For example, a new property of aminoguanidine appears to be its ability to protect against heart muscle degeneration. Polish scientists (6) have shown that a particular form of aminoguanidine called β-resorcylidene aminoguanidine (RAG), apart from being an established antioxidant and anti-glycator, it also improves oxidative phosphorylation and electron transport capacity in heart muscle mitochondria damaged by diabetes. The scientists conclude that: ”This results in a protection of heart muscle cells against the damage caused by diabetes The results revealed that RAG protects the heart against diabetes-associated injury by improving the mitochondrial bioenergetics, thus suggesting a possible novel pharmacological strategy for cardioprotection”.
Aminoguanidine inhibits the glycation and consequent crosslinking of collagen and reduces the formation of abnormal cellular aggregates related to glycation, (AGEs- advanced glycation end products). This is not useful only in improving skin, but more importantly in improving and maintaining the function of the arteries. Crosslinked collagen results in stiff arteries which cause high blood pressure and stroke.
Apart from its anti-glycating actions, aminoguanidine can normalise the function of the arteries via another mechanism. Japanese scientists have found that aminoguanidine normalises the activities of endothelin-1 which causes vasoconstriction. A narrow artery increases the risk of blood flow problems and contributes to the risk of stroke. Endothelin-1concentration is increased in diabetes, and this results in narrow arteries. But the presence of aminoguanidine inhibits the actions of endothelin-1, helping the artery to relax and thus allow more blood to flow through it.
Another important action of aminoguanidine is its ability to reduce inflammatory markers. For example the agent N(ε)-(carboxymethyl)lysine (CML) is present when there is inflammation and abnormal fat concentration in the liver. However, aminoguanidine (and also pyridoxamine, another anti-glycator) are able to reduce the CML concentrations and this results in a reduced risk of liver cell inflammation. Several scientists are now considering aminoguanidine not just as an anti-glycation agent, but also as an anti-inflammatory one. This combined action is ideal in chronic degenerative disease involving the pancreas, liver and fat tissue, all of which are doubly affected by both glycation and inflammation.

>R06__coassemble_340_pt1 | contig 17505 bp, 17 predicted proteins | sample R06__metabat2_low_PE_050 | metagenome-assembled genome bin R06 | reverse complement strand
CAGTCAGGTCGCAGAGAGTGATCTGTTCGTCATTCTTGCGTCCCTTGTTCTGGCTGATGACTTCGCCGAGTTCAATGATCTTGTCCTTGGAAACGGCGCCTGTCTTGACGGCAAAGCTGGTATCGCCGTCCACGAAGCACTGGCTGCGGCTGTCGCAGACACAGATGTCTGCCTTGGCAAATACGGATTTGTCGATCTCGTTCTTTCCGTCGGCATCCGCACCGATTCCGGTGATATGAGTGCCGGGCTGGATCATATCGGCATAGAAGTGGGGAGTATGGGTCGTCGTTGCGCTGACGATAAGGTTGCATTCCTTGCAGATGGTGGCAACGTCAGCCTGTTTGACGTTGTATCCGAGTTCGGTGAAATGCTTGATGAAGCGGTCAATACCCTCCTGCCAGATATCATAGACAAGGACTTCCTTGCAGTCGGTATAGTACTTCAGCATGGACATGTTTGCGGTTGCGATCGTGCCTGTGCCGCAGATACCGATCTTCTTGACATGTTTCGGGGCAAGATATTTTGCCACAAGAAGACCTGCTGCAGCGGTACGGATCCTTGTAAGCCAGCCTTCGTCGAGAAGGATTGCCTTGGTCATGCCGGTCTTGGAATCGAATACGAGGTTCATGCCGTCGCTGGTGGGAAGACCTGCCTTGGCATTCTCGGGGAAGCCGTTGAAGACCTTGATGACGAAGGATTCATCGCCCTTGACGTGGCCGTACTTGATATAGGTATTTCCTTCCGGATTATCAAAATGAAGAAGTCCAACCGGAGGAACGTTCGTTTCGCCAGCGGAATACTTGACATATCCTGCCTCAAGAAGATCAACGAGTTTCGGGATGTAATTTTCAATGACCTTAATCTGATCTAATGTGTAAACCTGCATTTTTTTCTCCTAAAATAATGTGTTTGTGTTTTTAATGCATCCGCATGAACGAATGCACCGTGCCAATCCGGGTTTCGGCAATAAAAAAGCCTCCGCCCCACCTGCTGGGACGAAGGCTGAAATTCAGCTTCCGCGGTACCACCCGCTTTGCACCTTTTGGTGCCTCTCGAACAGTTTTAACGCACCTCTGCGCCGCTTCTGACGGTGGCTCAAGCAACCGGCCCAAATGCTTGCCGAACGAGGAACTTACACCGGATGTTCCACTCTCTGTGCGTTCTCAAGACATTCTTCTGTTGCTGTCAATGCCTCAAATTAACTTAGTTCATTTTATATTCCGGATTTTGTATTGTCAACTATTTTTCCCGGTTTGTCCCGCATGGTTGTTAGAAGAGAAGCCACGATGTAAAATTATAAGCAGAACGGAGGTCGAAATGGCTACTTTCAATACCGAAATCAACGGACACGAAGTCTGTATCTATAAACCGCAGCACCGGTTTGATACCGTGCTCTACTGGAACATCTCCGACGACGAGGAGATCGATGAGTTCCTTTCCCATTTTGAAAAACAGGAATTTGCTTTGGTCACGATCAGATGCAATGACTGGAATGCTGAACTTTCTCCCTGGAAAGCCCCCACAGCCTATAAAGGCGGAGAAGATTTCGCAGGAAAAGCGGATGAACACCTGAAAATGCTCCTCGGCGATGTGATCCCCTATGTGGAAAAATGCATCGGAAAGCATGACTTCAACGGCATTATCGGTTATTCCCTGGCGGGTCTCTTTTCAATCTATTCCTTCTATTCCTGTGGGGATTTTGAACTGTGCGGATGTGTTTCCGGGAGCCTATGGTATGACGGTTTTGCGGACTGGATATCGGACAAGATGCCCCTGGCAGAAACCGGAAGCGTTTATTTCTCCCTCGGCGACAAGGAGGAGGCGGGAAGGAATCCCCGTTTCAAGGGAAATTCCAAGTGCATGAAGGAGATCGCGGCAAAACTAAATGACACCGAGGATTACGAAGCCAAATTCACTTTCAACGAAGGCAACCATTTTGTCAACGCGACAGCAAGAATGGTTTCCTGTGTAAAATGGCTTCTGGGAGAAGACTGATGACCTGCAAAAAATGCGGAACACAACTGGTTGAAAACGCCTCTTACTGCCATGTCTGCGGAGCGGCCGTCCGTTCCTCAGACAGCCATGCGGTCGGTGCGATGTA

Interestingly, the combination of aminoguanidine and pyridoxamine has been studied in relation to cataracts. It was shown that this combination reduces the risk of crystalline damage within the lens of the eye, and therefore reduces the overall risk of cataract. Carnosine, as mentioned below, has actions similar to aminoguanidine, and the acetylated form of carnosine in eye drops form is in use for cataract protection, based on similar mechanisms, the eye-drops are known as Can-C™.
Vinpocetine, chemically known as ethyl apovincaminate, is a neuroprotective vinca alkaloid with a proven ability to enhance blood flow in the brain (7). Even long term treatment with vinpocetine has not been associated with any significant side effects, so this is one of the few nootropics that is considered very safe. It works in a variety of ways, which ultimately result in a reduced risk of age-related brain pathology.
For example, it was shown that vinpocetine inhibits a chemical pathway, (the cAMP signalling pathway) which has been implicated in several degenerative conditions and in this case, in ADHD (attention deficit hyperactivity disorder). Although ADHD is not age-related, it is nevertheless believed to result from imbalances within the cAMP pathway, which has also been implicated in age-related conditions. Therefore, the basis of vinpocetine’s action is now becoming much clearer with regards to other conditions such as dementia, memory loss and neuro-motor related problems (8).